Regenerative Medicine

  • Despite outward appearances, plants and animals share surprising similarities in their vascular network structures. So what if there was a way to take advantage of these similarities to grow human cardiac tissue using leaves? The WPU researchers have done just that.
  • We start out with only about 15,000 sound-processing hair cells in each cochlea, and once any of them are gone, they're gone for good. There may now be hope for restoring that lost hearing, however, as scientists have reported a new method of regrowing hair cells in substantial numbers.​
  • Many lizards are capable of breaking off and regrowing their tail, in order to escape predators. The newly-described Geckolepis megalepis gecko, however, possesses a rather interesting trait. When a predator tries to eat it, that creature often just ends up with a mouthful of tear-away scales.​
  • Some of our closest invertebrate cousins, like this Acorn worm, have the ability to perfectly regenerate any part of their body that's cut off - including the head and nervous system. Humans have most of the same genes, so scientists are trying to work out whether human regeneration is possible too.
  • A novel study has found success in using the extracellular matrices in zebrafish to jumpstart mammalian cardiac tissue regeneration, possibly bringing science closer to fixing a "broken heart.​"
  • ​​When it comes to surgically replacing sections of bone, there are two main approaches: harvesting pieces of bone from elsewhere in the body, or using shaped metallic implants. Now, however, scientists are developing an alternative – stretchy 3D-printed implants that bone cells propagate. ​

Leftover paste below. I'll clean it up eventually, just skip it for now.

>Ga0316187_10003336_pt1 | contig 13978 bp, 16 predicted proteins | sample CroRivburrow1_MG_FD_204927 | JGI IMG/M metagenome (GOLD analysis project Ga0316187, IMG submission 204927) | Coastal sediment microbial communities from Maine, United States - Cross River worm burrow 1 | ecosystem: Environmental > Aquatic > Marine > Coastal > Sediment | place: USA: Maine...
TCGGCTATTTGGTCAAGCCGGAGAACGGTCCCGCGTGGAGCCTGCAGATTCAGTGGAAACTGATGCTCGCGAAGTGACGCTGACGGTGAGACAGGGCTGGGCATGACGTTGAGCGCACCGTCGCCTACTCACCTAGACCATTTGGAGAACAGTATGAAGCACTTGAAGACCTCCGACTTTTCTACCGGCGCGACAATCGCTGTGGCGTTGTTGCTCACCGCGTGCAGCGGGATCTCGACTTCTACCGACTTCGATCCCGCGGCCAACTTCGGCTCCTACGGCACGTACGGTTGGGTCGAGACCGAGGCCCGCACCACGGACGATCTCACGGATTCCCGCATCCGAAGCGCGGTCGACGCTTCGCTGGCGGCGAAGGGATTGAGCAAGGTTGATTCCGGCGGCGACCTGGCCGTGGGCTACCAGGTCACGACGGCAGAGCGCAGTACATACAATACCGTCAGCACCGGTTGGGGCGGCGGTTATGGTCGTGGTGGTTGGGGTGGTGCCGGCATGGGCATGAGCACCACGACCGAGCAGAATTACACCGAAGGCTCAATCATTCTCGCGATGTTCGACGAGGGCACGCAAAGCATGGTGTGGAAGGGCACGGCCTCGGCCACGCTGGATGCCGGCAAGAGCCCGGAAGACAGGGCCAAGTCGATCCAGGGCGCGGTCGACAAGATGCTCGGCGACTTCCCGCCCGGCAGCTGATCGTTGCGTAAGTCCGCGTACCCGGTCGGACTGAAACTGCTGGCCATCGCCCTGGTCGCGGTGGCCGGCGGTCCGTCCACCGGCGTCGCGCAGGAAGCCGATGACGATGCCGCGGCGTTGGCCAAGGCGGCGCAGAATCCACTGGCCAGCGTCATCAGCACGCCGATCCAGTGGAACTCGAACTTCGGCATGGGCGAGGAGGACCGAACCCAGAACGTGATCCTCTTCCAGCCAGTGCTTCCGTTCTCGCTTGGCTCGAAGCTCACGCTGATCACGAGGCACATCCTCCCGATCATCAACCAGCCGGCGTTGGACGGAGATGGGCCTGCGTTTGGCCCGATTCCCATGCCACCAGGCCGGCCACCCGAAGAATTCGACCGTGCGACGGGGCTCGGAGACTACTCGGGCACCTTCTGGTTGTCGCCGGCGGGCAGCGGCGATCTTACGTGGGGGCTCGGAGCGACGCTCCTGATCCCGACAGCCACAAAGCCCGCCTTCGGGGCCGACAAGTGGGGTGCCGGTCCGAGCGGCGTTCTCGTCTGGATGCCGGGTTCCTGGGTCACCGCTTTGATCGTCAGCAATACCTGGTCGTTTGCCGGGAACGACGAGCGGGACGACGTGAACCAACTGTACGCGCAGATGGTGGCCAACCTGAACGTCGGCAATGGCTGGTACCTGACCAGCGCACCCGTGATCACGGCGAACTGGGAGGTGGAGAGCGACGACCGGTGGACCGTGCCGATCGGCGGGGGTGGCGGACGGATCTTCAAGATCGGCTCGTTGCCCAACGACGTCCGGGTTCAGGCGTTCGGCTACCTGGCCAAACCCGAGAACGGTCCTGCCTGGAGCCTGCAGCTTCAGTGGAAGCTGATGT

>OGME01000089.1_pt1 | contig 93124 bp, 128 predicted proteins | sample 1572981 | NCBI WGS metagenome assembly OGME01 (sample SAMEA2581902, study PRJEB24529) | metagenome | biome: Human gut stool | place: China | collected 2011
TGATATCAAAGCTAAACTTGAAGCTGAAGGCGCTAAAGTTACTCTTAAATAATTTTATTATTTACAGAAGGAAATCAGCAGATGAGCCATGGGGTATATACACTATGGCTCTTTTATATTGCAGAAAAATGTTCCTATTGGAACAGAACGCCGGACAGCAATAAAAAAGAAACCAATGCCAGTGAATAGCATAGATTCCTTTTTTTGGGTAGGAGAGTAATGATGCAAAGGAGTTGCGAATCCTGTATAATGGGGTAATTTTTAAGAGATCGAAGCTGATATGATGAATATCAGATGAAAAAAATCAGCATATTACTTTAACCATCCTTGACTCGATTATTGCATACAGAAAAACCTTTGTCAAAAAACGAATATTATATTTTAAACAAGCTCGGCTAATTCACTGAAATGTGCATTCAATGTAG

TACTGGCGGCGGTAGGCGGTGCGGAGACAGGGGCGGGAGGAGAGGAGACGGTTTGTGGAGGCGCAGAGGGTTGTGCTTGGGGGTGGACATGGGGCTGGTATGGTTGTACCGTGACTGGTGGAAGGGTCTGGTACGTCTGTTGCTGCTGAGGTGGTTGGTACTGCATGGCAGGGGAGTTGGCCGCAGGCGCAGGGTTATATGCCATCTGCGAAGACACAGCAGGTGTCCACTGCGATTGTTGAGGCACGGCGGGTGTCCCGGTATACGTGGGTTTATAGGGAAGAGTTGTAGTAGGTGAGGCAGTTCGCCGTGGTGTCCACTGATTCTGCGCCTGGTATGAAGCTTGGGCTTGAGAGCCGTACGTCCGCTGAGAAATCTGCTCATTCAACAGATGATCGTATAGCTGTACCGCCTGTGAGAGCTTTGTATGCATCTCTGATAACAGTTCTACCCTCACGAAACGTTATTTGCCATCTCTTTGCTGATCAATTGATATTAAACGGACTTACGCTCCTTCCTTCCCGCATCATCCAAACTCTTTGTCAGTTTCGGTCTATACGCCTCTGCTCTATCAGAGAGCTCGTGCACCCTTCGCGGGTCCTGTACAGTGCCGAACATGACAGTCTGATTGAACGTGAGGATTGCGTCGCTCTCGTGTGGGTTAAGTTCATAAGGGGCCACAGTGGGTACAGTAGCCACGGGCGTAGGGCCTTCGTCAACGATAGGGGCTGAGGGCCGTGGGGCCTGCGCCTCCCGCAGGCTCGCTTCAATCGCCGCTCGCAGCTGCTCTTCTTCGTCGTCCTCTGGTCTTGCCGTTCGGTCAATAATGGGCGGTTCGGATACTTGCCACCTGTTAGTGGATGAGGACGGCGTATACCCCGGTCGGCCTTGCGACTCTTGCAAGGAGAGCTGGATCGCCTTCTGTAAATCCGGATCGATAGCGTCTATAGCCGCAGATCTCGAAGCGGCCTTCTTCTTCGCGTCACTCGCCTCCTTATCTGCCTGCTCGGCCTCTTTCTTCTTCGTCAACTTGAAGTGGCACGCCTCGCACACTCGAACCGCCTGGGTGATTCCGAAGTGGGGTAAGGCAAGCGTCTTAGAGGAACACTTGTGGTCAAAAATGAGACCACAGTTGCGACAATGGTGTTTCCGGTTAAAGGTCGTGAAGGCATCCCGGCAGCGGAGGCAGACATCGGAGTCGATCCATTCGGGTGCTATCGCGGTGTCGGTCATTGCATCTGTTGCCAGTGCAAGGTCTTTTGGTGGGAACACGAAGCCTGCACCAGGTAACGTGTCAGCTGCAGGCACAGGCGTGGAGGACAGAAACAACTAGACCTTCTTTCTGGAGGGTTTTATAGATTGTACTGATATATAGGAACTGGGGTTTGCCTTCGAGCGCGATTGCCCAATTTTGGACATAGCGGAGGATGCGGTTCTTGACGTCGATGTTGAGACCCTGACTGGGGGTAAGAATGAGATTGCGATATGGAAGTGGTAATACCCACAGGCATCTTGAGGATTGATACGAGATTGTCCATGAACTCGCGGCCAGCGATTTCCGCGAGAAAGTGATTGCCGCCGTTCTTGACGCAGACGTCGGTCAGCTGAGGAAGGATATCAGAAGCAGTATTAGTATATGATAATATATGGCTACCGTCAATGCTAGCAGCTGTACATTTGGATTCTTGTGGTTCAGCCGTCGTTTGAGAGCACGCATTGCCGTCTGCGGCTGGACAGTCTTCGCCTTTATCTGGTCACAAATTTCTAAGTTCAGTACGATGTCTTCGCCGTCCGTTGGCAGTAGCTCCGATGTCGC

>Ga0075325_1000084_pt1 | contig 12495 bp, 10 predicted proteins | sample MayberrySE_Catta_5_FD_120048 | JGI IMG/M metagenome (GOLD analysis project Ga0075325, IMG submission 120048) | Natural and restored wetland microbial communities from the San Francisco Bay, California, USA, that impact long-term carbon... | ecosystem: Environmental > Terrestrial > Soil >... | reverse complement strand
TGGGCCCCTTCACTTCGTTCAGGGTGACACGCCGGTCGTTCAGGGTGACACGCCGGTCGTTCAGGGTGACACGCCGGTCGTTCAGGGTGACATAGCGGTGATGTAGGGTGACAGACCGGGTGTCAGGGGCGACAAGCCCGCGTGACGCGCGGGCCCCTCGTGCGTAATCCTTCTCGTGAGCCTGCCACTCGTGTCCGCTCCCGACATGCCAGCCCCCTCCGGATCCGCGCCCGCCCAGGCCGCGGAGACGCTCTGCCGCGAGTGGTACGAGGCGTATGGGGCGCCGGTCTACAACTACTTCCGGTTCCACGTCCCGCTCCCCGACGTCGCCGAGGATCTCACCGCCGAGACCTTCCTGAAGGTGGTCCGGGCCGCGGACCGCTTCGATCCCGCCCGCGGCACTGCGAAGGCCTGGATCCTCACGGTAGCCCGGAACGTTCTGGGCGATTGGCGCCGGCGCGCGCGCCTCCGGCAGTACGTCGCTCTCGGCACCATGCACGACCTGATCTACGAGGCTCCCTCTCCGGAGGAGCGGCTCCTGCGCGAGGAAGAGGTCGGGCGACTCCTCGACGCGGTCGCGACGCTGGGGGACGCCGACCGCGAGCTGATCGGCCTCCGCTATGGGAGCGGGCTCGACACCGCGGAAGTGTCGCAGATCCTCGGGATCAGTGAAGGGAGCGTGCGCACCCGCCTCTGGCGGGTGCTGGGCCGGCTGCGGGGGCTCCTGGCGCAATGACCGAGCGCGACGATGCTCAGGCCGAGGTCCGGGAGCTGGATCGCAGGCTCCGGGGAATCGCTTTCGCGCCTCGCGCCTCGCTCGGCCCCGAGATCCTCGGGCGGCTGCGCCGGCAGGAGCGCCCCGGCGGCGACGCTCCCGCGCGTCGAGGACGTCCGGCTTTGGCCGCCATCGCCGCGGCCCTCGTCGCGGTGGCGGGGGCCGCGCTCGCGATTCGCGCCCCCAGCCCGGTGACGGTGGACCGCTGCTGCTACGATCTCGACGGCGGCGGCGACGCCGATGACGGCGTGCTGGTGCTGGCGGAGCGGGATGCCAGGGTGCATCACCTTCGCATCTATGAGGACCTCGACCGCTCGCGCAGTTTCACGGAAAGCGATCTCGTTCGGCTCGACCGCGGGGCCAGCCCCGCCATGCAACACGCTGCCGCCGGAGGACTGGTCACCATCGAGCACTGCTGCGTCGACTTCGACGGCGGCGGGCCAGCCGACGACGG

• While advances have been made in replacing sections of bone and stimulating natural healing, researchers from Columbia University have developed a bone-growing technique that precisely replicates original structures in the head and face.
  • ​"Have you tried turning it off and on again?" is a standard IT solution, but researchers have found that an immune system reboot can cure early MS. In trials, the treatment suppressed brain inflammation, prevented relapses, halted disease progression and even reversed some symptoms.
  • A closer look at the mechanism driving the remarkable regenerative abilities of zebrafish has suggested that they can be recreated in mice, with the scientists involved hopeful it could ultimately improve our capacity to regrow damaged body parts.
  • Researchers at Japan's RIKEN Center for Developmental Biology have created skin tissue complete with sebaceous glands as well as hair follicles. They started with mouse gums.​
  • Science
    ​Adult newts are the envy of the animal kingdom when it comes to replacing missing tissue. For the first time, scientists have pinpointed the mechanism used by the amphibian to regrow missing body parts, a development they say will offer clues to muscle regeneration in mammals.​
  • One of the hurdles in creating lab-grown organs is that the cells in such a structure need to be quickly and cheaply supplied with a way of receiving nutrients. Researchers at Vanderbilt University (VU) may have just leaped that hurdle using a most unexpected tool – a cotton candy machine.